Exploring Māori and non-Māori mental health nurses' perceptions of Te Whare Tapa Whā: A mixed methods study looking at Māori and non-Māori mental health nurses' perceptions of Te Whare Tapa Whā within the Waikato region
Permanent link to Research Commons versionhttps://hdl.handle.net/10289/15912
Background: Te Whare Tapa Whā is a well-recognised Māori model of health and wellbeing which is embraced within the health system in Aotearoa/ New Zealand. Although it can be applied in different specialties, the impacts generated from this model were first noticed in mental health, as this model was created by Mason Durie who is a psychiatrist. Research has shown this model provided an opportunity for Māori to have a voice in their health. Objective: This study aims were to explore mental health nurses’ perceptions of the Māori Health model, Te Whare Tapa Whā, and how their beliefs and values may impact them implementing this model into their care. Methods: A mixed methods approach was utilised for this study. Phase one was about gathering quantitative data, collecting statistical data through surveys. The first phase helped with the formulate interview schedule, which was the beginning of the next phase. Phase two was semi structured interviews which helped with the gathering of qualitative data. Data were analysed using descriptive statistics and thematic analysis. Participants: Mental health nurses within the Waikato region were the participants for this research study. A survey was distributed to mental health nurses in the Waikato area and 53 responded. After the survey, semi structured one on one interviews were conducted with the researcher. Total of 8 interviews; (n = 6) Māori mental health nurses and (n = 2) Non-Māori mental health nurses. Results: The survey showed that more than half the nurses had a positive perspective on Te Whare Tapa Whā and felt it was good for nursing care. They were able to identify barriers to implementation. There were mixed responses on feeling supported to use Te Whare Tapa Whā in the workplace. Four over-arching themes were identified from the interviews . These were; Māori, clinical practice, organisation level and individual factors. Conclusion: Overall, all mental health nurses had a positive perception of Te Whare Tapa Whā and the impacts it can have on nursing care. Most identified barriers which can impact whether they can actually use it in practice. Māori and non-Māori nurses had different depths of knowledge, cultural worldviews and clinical practice experiences, creating complexities with implementation. These beliefs, perceptions and experiences were highlighted in this study.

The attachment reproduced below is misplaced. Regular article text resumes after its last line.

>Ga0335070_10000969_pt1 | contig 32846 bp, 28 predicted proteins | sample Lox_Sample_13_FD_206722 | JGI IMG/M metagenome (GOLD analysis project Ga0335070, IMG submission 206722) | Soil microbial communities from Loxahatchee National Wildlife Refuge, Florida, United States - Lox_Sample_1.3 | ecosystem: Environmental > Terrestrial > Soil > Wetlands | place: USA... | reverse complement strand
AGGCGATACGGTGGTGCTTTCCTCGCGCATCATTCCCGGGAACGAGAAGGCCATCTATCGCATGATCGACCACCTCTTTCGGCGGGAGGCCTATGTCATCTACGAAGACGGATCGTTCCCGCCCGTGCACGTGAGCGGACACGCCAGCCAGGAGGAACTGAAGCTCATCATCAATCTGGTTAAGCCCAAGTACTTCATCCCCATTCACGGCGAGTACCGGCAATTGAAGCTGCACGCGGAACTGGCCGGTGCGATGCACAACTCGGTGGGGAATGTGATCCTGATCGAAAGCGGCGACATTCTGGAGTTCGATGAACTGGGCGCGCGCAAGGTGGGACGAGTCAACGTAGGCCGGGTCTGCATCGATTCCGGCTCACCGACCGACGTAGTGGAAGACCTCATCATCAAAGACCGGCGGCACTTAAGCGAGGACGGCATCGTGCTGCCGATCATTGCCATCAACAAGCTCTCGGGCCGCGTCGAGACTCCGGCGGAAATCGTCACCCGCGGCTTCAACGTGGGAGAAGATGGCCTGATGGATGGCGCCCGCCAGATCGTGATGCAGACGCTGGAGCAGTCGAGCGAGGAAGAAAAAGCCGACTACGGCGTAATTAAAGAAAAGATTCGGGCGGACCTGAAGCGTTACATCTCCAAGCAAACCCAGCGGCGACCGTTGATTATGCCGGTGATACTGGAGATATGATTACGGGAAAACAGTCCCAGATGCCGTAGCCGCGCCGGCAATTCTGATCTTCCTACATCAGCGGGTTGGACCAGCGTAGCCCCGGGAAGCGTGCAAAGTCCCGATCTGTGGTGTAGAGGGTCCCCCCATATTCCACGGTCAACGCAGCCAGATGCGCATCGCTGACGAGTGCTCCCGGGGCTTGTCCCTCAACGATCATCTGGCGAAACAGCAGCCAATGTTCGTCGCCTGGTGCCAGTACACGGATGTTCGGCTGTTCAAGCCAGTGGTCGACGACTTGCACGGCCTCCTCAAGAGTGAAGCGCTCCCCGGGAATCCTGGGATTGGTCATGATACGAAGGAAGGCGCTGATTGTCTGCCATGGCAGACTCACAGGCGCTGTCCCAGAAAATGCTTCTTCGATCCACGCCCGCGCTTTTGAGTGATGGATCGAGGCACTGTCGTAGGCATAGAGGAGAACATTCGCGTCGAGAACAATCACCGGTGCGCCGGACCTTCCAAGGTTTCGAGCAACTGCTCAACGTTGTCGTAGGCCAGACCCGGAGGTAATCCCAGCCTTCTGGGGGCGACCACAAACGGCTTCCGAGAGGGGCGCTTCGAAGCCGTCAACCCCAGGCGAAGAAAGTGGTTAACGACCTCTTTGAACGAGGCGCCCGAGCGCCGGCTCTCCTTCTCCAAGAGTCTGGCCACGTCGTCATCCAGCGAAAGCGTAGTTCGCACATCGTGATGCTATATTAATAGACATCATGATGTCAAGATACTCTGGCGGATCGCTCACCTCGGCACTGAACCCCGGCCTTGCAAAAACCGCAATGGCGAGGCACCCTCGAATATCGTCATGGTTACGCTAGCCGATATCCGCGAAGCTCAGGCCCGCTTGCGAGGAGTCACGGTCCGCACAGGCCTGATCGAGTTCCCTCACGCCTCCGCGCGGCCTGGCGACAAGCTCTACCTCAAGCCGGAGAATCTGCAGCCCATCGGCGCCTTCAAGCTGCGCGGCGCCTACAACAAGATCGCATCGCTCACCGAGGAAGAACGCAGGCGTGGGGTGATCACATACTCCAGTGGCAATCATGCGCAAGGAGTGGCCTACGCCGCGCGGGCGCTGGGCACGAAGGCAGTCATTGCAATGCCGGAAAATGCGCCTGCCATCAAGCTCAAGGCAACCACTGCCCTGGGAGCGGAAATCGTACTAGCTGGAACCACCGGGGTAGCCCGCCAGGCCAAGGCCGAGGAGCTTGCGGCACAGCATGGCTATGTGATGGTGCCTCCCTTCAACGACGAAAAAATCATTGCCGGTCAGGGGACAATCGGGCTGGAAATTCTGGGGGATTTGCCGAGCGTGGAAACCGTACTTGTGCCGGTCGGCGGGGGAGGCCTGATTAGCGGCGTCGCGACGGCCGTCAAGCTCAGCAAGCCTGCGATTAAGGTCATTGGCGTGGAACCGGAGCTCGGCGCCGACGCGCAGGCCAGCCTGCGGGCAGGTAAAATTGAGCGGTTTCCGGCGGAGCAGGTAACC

The University of Waikato
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